Inauguration viewers respond to transition of power
At the Cleburne Public Library, only a few people watched the live broadcast of President Donald J. Trump’s inauguration.
Some were library staff, who sporadically stepped into the children’s reading room between helping patrons to watch it. Others glanced in, sat or stood for a moment as heads of state and dignitaries filed into the stands outside of the U.S. Capitol.
Library patron James Gardner watched the full broadcast with interest.
Gardner, who comes to the library frequently to read and study, said he hoped the new president would live up not only to what he said but to his conscience and take action as directed by his conscience.
“It’s a question of principles,” Gardner said of the transition of power. “Can he represent his principles?”
He said he hoped Trump would make decisions based on his conscience rather than on outside political pressures.
After taking the oath of office, Trump said his administration would be one of action to make America first in everything.
Commenters on Facebook had mixed feelings about watching the inauguration, whether they watched it from home or at work.
“Had to take a break from work to watch this incredibly awesome event,” commenter Nick Williams said. “Watched on FB.”
Less enthusiastic was Ted W. Franks, who wrote, “Feel very anxious wondering what is to come.”
Most of the commenters on the Times-Review Facebook page, however, were enthusiastic about the new president, welcoming everything from expressions of faith in speeches and prayers to loving every moment by clapping and cheering.
Commenter Lisa Parrish of Lisa’s Learning Center in Keene made the moment an opportunity to teach her young students about the president’s role. She watched with her students in the classroom.
“My kids are aged 1 to 6, 8 are in my Pre-K class and 1 in Kindergarten. I told them this was a very important day in our country’s history and that we were swearing in a new President named Donald Trump. We talked about the Whitehouse where the new president will live in Washington D.C. and how it’s the president’s job to be the leader of the United States of America, the country in which we live. As their teacher, I want my kids to understand why presidents are important to the United States and what it means to be an American citizen.”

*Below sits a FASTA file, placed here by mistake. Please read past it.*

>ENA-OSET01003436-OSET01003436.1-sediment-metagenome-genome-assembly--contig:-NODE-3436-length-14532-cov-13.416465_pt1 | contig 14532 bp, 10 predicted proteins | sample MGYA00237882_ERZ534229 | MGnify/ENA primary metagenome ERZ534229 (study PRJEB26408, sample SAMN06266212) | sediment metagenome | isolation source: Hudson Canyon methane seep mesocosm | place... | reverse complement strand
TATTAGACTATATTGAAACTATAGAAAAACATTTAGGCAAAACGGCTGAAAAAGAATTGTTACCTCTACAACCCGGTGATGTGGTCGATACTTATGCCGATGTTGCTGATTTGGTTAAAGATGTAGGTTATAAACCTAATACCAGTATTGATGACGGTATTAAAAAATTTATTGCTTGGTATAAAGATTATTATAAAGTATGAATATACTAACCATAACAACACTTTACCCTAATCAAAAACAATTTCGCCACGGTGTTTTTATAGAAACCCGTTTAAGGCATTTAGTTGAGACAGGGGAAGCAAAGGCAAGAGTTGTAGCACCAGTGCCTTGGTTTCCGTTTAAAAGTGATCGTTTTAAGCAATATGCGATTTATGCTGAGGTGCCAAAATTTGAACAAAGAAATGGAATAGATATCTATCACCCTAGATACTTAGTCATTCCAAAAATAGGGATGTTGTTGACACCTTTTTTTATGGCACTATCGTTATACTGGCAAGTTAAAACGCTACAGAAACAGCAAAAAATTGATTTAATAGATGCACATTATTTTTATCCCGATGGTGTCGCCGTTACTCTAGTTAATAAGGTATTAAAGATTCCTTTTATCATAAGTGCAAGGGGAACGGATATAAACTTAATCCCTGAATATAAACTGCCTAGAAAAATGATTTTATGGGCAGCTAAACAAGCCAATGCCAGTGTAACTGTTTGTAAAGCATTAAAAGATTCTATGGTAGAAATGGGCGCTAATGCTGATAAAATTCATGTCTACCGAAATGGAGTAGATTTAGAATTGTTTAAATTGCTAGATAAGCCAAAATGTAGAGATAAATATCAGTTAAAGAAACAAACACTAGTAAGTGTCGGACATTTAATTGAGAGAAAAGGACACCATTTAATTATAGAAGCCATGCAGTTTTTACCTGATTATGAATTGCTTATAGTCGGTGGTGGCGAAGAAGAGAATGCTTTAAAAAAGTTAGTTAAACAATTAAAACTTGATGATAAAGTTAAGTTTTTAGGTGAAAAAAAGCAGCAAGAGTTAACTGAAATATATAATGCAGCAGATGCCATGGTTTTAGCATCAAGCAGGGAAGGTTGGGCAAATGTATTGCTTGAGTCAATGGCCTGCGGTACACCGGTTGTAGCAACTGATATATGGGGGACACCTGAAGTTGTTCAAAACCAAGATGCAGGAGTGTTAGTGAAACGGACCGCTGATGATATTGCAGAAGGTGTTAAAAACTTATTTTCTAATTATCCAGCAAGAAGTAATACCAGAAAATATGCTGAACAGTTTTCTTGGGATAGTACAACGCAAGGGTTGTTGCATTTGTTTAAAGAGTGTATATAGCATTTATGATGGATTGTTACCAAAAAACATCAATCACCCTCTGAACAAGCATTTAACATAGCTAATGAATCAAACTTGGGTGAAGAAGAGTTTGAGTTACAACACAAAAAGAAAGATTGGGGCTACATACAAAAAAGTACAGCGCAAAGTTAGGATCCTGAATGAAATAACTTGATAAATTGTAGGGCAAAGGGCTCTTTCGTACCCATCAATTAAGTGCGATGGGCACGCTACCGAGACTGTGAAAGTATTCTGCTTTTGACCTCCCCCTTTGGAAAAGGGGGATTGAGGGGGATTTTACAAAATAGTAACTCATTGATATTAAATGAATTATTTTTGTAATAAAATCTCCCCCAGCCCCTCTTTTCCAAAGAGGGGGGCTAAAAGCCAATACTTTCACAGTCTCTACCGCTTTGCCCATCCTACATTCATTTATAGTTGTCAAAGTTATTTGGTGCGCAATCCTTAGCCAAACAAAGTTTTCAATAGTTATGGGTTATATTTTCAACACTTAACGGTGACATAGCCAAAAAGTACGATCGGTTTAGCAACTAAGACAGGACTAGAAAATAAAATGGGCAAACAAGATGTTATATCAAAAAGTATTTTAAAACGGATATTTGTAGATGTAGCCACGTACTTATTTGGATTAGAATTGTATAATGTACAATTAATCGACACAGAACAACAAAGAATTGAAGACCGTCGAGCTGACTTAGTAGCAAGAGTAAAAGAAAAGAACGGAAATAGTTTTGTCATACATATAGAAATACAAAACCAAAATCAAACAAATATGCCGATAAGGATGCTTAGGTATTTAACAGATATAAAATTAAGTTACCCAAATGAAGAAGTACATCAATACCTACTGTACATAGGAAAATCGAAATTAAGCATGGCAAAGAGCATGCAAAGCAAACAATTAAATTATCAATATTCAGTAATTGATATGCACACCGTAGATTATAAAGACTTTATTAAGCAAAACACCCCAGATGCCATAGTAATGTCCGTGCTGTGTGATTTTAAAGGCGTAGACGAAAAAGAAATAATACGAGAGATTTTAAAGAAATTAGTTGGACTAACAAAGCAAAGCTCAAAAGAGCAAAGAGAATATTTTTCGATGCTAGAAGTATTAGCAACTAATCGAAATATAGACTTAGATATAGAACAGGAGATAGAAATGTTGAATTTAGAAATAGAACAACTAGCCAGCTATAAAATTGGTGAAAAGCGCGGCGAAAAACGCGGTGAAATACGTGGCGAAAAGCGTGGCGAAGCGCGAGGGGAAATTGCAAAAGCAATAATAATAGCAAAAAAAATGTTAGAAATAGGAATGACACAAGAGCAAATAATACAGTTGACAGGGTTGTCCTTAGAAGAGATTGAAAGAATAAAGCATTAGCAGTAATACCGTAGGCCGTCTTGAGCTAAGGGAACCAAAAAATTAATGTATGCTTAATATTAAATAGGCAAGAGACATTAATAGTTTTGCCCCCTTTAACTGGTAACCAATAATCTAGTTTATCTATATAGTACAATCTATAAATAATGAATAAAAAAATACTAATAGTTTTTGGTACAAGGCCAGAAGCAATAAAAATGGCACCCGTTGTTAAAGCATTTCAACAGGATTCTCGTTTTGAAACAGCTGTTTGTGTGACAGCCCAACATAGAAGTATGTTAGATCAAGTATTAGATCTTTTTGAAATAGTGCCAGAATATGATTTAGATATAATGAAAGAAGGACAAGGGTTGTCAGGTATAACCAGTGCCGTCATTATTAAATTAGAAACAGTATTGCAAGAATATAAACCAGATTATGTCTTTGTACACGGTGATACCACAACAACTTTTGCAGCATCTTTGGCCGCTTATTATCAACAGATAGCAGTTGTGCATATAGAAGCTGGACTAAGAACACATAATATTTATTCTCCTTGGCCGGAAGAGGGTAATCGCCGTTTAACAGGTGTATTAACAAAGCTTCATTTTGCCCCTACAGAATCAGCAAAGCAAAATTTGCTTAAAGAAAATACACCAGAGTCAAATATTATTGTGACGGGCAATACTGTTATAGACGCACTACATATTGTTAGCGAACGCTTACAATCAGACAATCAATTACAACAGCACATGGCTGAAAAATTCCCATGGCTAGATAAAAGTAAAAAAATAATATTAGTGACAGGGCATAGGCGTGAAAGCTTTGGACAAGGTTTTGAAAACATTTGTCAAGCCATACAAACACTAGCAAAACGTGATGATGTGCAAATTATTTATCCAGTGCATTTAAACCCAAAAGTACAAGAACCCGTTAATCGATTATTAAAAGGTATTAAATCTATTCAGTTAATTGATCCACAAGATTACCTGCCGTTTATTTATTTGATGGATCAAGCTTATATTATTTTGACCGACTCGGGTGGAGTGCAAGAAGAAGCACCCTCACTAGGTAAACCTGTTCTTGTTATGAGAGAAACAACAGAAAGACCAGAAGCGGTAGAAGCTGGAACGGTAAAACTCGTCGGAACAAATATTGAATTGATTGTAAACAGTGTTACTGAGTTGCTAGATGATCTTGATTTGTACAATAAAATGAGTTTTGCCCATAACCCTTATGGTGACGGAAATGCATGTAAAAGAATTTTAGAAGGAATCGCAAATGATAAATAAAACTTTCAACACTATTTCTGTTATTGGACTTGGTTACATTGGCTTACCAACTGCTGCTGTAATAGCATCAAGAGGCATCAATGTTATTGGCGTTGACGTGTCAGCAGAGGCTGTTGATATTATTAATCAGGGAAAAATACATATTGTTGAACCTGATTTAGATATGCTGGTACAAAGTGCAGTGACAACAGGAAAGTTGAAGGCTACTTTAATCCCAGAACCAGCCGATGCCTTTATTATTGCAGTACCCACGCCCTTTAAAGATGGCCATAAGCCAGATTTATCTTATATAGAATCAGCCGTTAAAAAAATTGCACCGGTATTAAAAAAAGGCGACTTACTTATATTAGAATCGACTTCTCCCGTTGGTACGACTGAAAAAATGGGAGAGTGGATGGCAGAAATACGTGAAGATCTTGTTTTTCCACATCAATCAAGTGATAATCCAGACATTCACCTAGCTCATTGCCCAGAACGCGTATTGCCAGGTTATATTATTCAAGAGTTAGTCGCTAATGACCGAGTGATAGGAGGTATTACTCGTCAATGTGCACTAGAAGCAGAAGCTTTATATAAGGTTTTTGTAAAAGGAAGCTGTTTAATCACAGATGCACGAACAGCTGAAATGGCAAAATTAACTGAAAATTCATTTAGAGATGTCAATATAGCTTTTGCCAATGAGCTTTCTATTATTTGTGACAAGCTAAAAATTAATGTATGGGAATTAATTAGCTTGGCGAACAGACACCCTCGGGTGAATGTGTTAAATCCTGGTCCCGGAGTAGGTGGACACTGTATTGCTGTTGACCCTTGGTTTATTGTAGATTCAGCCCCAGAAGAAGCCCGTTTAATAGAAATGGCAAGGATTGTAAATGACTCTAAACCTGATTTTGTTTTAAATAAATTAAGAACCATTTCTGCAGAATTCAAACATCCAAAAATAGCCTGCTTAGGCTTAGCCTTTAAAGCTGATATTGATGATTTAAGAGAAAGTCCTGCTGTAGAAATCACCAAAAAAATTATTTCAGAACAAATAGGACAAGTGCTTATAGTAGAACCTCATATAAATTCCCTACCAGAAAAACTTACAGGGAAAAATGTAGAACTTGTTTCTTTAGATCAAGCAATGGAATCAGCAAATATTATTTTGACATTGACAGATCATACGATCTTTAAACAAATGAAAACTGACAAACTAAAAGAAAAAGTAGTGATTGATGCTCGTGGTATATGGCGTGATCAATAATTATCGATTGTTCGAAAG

One commenter, Dan Milam, seemed pleased about Trump continuing his theme of making sure the government returned to the people by saying, “D.C. has been put on notice ...”
Throughout his speech, Trump noted how under his administration the government will benefit the American people rather than benefiting just the Washington establishment.
This notion seemed especially emphatic when he said, “This moment is your moment. It belongs to you.”
Williams, Birdwell and Rogers react
U.S. Rep. Roger Williams, R-Austin, released a statement shortly after the ceremony.
“This afternoon, our nation witnessed the most miraculous part of our system of government — the peaceful transfer of power,” Williams said. “Despite opposition, anger and divisiveness, we have, once again, proven that this institution, our way of life, is more powerful than our petty differences. I look forward to working with President Trump as we work to rebuild our military and infrastructure, rein in an out-of-control federal bureaucracy and restore economic opportunity for all.”
State Sen. Brian Birdwell, R-Granbury, released a statement from his Austin office shortly after Trump’s swearing in ceremony.
“Just moments ago, the peaceful transition of power from President Obama to President Trump took place,” Birdwell said. “A practice described by Ronald Reagan in 1981 as ‘in the eyes of many in the world ... nothing less than a miracle.’”
For country singer-songwriter and Cleburne native Randy Rogers the trip to Washington, D.C., proved short and sweet but also memorable.
Rogers performed during Thursday night’s Black Tie & Boots Presidential Inauguration Ball but didn’t have time to attend Trump’s swearing in or any of the other events of Friday.
“No, we’ve gotta work for a living,” Rogers said. “We were up at 5:30 a.m., on the plane and we’re back in Texas on the bus heading to Uvalde to play tonight.”
U.S. Rep. Roger Williams, R-Austin, served as this year’s chairman of the Texas State Society, which hosts a presidential inaugural ball every four years, invited Rogers to play the event.
The ball, Rogers joked, was a ball.